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Thoroughly understanding and fighting brain tumors

Article in the current issue of the DKFZ magazine "Einblick"

No two brain tumors are identical, which is why the same treatment is sometimes effective and sometimes does not work at all. Dr Marc Remke, a clinician scientist in the German Cancer Consortium (DKTK), intends to discover the molecular relationships behind these differences so that he can offer his patients better treatment.

© Marc Remke / UKD

Medulloblastoma is a rare but particularly aggressive type of cancer that attacks the cerebellum. It occurs particularly frequently in children. Adults are rarely affected. This cancer eats its way through the brain incredibly fast, which means patients and their physicians do not have much time. It is important to select the correct treatment quickly. And that is precisely where the problem lies.

“Each tumor is unique, so each patient needs customized treatment,” Marc Remke explains. He knows what he is talking about – he not only heads the “Pediatric Neuro-Oncogenomics” research group, but also spends part of every day caring for patients on the cancer ward at Düsseldorf University Hospital.

The different types of tumors are difficult to distinguish visually. Even the best neuropathologists can only categorize different types of medulloblastoma very roughly when examining tissue samples under the microscope – not enough to assign patients to a particular treatment group. “The really important information is found inside the tumor cells,” the 36-year-old medic explains. “That’s why we need to take a closer look at the cell biology.”

There are four subgroups of medulloblastoma. As a PhD student, Remke was involved in classifying them. Two of the subgroups are called Wnt and SHH. They are named after the genes that grow out of control in each case. The other two are currently called Group 3 and Group 4.

In these subgroups, scientists do not yet know which metabolic pathways are involved. Analyzing the tumors’ genome (DNA) or transcriptome (mRNA) produces ambiguous results. The underlying changes are too numerous and inconsistent and the relevant differences remain hidden.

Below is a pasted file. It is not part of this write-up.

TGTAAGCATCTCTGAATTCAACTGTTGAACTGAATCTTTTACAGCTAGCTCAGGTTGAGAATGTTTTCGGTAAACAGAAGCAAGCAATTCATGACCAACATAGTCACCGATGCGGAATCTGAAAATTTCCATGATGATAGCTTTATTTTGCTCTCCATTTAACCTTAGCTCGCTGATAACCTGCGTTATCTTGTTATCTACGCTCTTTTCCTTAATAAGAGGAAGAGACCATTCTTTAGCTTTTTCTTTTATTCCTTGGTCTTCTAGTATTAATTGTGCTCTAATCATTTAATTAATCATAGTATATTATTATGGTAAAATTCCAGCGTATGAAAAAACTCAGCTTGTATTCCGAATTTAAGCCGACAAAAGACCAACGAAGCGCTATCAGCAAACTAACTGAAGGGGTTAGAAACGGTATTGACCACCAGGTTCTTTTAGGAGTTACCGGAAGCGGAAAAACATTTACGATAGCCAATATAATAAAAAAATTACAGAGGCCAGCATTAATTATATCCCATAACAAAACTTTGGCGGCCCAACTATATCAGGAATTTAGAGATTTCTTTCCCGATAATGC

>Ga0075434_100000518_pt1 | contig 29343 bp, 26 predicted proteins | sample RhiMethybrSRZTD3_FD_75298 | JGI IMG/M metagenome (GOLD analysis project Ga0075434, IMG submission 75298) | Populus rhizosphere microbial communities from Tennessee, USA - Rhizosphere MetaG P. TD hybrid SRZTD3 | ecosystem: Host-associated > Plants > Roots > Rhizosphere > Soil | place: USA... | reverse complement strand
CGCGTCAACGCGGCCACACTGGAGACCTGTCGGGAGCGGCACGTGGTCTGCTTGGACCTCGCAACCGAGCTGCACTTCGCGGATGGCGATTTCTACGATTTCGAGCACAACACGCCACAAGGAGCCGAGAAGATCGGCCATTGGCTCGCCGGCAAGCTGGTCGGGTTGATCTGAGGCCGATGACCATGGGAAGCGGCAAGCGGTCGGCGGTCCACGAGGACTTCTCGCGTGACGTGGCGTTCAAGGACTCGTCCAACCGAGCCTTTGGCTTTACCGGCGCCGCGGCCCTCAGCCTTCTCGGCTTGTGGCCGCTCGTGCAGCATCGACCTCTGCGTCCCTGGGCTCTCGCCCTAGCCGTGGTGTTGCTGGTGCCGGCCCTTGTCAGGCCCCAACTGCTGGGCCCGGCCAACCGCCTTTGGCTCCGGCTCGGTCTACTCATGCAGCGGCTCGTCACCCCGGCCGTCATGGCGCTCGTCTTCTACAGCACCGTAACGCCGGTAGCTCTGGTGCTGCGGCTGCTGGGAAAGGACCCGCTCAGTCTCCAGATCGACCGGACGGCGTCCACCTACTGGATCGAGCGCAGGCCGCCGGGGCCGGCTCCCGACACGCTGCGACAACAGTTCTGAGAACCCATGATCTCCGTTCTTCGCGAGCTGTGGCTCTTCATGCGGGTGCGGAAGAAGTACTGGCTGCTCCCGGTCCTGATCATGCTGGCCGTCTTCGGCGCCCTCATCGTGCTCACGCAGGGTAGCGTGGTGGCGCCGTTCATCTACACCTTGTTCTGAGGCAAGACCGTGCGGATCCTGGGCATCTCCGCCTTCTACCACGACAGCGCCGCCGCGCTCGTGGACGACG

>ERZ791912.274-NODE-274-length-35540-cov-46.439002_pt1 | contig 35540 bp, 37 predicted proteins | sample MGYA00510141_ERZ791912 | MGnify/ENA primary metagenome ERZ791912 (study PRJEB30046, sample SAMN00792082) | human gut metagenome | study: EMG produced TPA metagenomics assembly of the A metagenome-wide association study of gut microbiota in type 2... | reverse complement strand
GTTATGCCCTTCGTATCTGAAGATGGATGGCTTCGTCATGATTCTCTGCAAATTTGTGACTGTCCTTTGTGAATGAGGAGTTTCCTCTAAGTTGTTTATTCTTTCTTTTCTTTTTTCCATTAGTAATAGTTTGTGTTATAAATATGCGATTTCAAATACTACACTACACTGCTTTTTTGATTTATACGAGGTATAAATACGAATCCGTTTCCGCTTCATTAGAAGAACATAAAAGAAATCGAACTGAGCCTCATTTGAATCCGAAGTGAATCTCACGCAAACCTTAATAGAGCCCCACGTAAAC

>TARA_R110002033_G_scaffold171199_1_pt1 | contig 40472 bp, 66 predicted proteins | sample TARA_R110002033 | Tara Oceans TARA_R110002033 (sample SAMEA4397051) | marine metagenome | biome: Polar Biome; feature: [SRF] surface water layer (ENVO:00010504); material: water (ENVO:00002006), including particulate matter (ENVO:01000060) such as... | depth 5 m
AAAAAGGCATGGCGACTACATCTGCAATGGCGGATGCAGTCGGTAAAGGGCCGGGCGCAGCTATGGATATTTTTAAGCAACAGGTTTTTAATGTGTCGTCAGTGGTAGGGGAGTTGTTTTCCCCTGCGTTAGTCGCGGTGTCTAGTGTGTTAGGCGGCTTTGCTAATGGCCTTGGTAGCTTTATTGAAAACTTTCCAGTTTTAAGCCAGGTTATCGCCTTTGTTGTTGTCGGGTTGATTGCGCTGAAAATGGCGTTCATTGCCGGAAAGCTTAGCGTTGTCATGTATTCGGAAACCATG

Because of this, Marc Remke is now investigating the protein expression itself. “All studies on DNA and RNA are ultimately designed to tell us something indirectly about the amount and activity of proteins,” says Remke. “We are examining that directly.” Using this approach, he has managed to discover which signaling pathway is overactive in Group 4 medulloblastoma.

Patients with these tumors may soon be able to benefit from new treatment concepts. “Molecular target structures that are to be targeted by therapeutic agents should be present in all tumor cells because then they are less likely to develop resistance. Brain tumors, however, are not a homogeneous unit at the genetic level – there are big differences within the same tumor,” says Remke, describing a key obstacle to be overcome in developing targeted therapies. “By contrast, the distribution of proteins within the same tumor is much more homogeneous. Here, we can attack the tumor at the root and spare patients additional biopsies.”

Another of Remke’s research projects concerns AT/RT brain tumors. This is another extremely aggressive type of cancer that is found almost exclusively in newborns and infants. Average survival is currently less than two years.

Remke’s research group hopes to discover new active substance molecules that can destroy tumor cells in a targeted manner without damaging healthy tissue. Once again, the aim here is to treat different subgroups of AT/RT differently.

For Remke, the clinical relevance of his research findings is particularly important. It is why he chose to pursue a career as a young investigator group leader within the DKTK, so that he could combine patient care with his research. The things he hears during oncology consultations or reads in patients’ notes provide inspiration for his research work. “I can have a say in directing medical research, which directly helps my patients,” says Remke, explaining his motivation.

Until now, however, very few medical students opt for this career path. One of the reasons for this is that it requires a huge amount of time. Marc Remke was released from his clinical duties so that he could set up his laboratory. Now he is completing his specialist training while leading a research group of 12 people. “I deliberately chose this career path in the DKTK,” the young physician says, “because it offers unique access to a network of excellent scientists and clinician scientists and outstanding future prospects for my career.”